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Joined: Feb 20, 2005
Posts: 99
Location: Oregon, USA

PostPosted: Tue Sep 07, 2010 1:06 am Reply with quote

This is work in progress. And is to be considered a rough draft, thank you!

Anyone who uses computers on a regular basis, has suffered data loss. When the amount of the data loss becomes so great, an individual will generally opt to implement some kind of backup system to prevent this from happening. Just because you backup your data does not prevent you from losing your data, it improves your chances at recovering your data.

There are a few terms you will likely run into, here are some of them.

Redundancy - unlike most scenarios where redundancy is a bad thing, with regard to data it is a great thing. Redundancy is a term that is used to describe your backup systems ability to suffer a system or hardware failure, while maintaining a backup of your data. For instance, you have a single external HDD to backup your data to, which fails. You still have your main computer so there is some redundancy. As the value of your data increases so should the redundancy of your backup system.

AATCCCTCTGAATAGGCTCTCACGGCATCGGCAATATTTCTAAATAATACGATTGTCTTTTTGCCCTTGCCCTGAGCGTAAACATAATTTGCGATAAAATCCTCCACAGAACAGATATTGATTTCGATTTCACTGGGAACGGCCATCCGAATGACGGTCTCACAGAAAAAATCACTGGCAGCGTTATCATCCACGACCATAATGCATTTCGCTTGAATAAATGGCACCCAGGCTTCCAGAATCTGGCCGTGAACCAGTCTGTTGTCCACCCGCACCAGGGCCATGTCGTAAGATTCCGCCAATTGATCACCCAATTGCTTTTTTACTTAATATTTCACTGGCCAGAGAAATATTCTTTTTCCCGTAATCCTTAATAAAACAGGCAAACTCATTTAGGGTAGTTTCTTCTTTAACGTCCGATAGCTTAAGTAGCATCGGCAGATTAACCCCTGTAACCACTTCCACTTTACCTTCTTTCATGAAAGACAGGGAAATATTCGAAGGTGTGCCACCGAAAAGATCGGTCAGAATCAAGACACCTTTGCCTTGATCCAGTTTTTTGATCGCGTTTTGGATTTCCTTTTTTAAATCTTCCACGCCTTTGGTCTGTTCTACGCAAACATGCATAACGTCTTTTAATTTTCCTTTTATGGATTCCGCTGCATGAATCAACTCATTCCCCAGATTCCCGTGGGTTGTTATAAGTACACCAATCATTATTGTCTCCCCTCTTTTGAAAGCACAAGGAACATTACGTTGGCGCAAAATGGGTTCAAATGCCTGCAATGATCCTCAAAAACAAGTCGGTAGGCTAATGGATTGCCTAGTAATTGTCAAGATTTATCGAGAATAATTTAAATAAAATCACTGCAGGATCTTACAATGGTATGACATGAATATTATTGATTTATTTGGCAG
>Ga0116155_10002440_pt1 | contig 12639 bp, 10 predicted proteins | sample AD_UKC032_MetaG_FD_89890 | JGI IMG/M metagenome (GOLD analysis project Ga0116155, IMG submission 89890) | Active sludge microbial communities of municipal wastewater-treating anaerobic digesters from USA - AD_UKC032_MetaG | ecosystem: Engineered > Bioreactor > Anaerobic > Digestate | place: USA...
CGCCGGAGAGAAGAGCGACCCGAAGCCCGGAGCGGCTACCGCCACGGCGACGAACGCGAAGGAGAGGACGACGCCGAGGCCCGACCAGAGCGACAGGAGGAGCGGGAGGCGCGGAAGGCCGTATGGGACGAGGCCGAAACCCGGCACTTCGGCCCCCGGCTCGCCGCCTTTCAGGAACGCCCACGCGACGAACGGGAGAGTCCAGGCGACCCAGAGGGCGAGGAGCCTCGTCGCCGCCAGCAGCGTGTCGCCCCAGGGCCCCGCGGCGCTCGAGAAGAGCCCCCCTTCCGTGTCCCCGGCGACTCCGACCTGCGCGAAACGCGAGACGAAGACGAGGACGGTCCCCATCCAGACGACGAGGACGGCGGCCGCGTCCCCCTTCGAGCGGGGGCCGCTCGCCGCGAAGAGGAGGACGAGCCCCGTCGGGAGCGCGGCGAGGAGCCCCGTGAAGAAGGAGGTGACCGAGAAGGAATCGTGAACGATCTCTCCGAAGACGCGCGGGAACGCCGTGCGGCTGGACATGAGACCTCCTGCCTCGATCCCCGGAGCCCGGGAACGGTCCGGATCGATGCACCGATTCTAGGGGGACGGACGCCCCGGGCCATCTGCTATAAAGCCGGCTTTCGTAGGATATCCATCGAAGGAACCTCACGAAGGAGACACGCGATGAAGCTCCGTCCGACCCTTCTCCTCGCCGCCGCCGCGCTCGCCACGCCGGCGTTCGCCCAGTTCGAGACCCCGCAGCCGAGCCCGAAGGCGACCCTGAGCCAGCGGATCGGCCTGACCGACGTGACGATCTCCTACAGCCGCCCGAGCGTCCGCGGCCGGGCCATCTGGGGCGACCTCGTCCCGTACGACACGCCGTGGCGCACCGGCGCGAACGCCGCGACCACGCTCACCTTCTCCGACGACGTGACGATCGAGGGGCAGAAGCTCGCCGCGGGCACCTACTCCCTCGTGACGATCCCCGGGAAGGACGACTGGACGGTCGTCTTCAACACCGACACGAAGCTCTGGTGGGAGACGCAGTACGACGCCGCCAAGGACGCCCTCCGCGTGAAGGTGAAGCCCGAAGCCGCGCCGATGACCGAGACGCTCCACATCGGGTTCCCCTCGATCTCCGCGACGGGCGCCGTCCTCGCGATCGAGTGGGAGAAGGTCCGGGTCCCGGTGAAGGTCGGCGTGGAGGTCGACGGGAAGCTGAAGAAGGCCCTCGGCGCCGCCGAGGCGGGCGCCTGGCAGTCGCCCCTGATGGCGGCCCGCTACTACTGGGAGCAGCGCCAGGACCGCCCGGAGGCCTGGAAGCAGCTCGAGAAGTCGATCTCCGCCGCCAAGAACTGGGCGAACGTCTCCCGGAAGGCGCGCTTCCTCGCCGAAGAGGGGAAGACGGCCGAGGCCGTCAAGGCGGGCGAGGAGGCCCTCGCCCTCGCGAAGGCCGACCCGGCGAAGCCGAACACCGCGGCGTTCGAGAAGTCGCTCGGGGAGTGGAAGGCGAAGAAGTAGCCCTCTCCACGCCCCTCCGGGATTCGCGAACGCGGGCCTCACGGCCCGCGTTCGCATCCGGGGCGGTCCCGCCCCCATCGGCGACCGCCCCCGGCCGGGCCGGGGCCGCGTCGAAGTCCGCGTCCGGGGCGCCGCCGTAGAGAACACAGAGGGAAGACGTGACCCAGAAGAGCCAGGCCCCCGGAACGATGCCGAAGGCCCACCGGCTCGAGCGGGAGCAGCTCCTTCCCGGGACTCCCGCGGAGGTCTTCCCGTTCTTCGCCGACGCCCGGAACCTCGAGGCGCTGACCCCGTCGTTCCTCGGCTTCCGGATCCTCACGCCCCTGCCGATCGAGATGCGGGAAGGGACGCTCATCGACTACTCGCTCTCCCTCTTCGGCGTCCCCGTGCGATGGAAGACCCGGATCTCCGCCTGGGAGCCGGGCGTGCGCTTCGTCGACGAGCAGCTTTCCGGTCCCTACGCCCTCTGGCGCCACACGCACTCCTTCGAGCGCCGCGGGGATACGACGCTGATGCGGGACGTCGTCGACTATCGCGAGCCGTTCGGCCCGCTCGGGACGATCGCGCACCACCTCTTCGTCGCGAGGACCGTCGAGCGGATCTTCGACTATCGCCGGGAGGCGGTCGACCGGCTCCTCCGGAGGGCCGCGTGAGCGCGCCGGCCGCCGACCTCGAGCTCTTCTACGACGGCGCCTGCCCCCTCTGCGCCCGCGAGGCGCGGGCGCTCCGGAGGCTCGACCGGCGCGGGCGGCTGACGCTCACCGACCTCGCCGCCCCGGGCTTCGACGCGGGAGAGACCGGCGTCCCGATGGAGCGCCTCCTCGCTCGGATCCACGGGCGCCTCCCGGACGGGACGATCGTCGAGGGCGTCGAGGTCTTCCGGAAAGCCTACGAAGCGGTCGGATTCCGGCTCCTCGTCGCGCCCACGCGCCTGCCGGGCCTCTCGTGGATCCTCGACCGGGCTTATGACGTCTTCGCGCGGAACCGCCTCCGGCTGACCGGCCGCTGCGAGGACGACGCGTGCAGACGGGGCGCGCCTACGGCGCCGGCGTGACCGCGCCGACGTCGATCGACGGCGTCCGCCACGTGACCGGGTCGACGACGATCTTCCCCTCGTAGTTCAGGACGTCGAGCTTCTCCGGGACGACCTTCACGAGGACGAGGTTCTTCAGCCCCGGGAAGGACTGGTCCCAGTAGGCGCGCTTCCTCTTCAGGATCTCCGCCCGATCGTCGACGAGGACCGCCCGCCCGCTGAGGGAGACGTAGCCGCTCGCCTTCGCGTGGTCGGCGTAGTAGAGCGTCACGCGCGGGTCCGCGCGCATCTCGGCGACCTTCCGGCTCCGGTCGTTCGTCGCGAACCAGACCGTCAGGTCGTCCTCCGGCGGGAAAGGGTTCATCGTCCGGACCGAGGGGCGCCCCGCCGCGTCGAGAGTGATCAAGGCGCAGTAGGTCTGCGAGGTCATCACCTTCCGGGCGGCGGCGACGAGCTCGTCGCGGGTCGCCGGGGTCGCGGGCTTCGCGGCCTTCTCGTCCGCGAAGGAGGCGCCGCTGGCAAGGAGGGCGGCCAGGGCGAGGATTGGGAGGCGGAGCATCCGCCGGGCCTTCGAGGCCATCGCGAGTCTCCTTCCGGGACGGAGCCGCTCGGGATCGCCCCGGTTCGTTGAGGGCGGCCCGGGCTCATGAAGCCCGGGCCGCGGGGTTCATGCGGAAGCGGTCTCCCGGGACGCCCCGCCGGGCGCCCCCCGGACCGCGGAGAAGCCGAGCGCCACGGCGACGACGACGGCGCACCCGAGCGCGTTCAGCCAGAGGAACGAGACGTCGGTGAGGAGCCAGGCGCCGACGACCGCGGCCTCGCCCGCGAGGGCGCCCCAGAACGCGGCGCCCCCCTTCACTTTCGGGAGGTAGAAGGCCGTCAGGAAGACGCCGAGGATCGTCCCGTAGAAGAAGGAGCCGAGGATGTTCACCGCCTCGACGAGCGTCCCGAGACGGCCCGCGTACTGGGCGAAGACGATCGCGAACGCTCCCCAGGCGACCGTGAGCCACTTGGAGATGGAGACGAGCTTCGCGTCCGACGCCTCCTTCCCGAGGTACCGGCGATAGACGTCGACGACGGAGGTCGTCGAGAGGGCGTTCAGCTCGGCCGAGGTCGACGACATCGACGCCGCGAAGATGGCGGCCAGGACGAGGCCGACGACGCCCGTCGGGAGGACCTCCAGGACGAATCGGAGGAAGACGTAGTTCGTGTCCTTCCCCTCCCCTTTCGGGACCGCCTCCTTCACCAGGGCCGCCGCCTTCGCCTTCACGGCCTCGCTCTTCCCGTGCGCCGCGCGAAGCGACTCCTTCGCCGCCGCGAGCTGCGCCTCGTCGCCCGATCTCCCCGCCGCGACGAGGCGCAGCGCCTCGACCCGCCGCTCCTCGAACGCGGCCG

Local backup/Off site backup - These two terms are used to differentiate the location of your backup system. Local backup is something that is available in the house or building you are in for example. This could be a CD/DVD or an external HDD, and can be used in case of accidental deletion, a virus, corrupted file or various other forms of data loss. An off site backup is one that is kept away from your home or building. This is used to recover your data from a serious loss of data, such as occurs in a fire, or flood.

Raid/Raid array - Often times when the backup systems are discussed you will hear mention of the term raid. There are many types of raid, which is used to describe a hardware or software controlled group of HDDs that can act as a single or multiple disks. In a raid 1 for instance, you have 2 HDD's physically installed (this forms your raid array), the data is written to a disk in the array while at the same time it is copied (mirrored) on to the second disk in the array. The raid array consists of 2 HDD but the Operating system (Windows, Mac OS, Linux*) sees the raid array as a single disk. This offers redundancy, in that if a single HDD fails, you still have a HDD with your data on it.

Note: Just because you still have your data, does not mean that you did not suffer data loss.
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